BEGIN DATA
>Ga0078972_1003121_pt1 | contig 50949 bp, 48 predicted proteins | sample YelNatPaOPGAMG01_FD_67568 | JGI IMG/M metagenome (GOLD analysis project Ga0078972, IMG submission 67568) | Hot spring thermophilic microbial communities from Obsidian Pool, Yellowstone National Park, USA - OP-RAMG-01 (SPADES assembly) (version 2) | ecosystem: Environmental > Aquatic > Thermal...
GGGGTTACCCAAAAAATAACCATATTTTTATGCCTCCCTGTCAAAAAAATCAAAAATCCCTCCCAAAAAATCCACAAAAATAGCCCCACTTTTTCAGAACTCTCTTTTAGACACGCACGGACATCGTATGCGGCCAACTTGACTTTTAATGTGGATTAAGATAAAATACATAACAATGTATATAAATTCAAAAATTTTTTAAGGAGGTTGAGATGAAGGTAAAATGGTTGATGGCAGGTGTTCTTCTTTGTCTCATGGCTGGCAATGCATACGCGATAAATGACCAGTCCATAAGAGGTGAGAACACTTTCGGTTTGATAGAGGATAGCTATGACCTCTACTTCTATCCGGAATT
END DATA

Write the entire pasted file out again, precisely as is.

>Ga0078972_1003121_pt1 | contig 50949 bp, 48 predicted proteins | sample YelNatPaOPGAMG01_FD_67568 | JGI IMG/M metagenome (GOLD analysis project Ga0078972, IMG submission 67568) | Hot spring thermophilic microbial communities from Obsidian Pool, Yellowstone National Park, USA - OP-RAMG-01 (SPADES assembly) (version 2) | ecosystem: Environmental > Aquatic > Thermal...
GGGGTTACCCAAAAAATAACCATATTTTTATGCCTCCCTGTCAAAAAAATCAAAAATCCCTCCCAAAAAATCCACAAAAATAGCCCCACTTTTTCAGAACTCTCTTTTAGACACGCACGGACATCGTATGCGGCCAACTTGACTTTTAATGTGGATTAAGATAAAATACATAACAATGTATATAAATTCAAAAATTTTTTAAGGAGGTTGAGATGAAGGTAAAATGGTTGATGGCAGGTGTTCTTCTTTGTCTCATGGCTGGCAATGCATACGCGATAAATGACCAGTCCATAAGAGGTGAGAACACTTTCGGTTTGATAGAGGATAGCTATGACCTCTACTTCTATCCGGAATT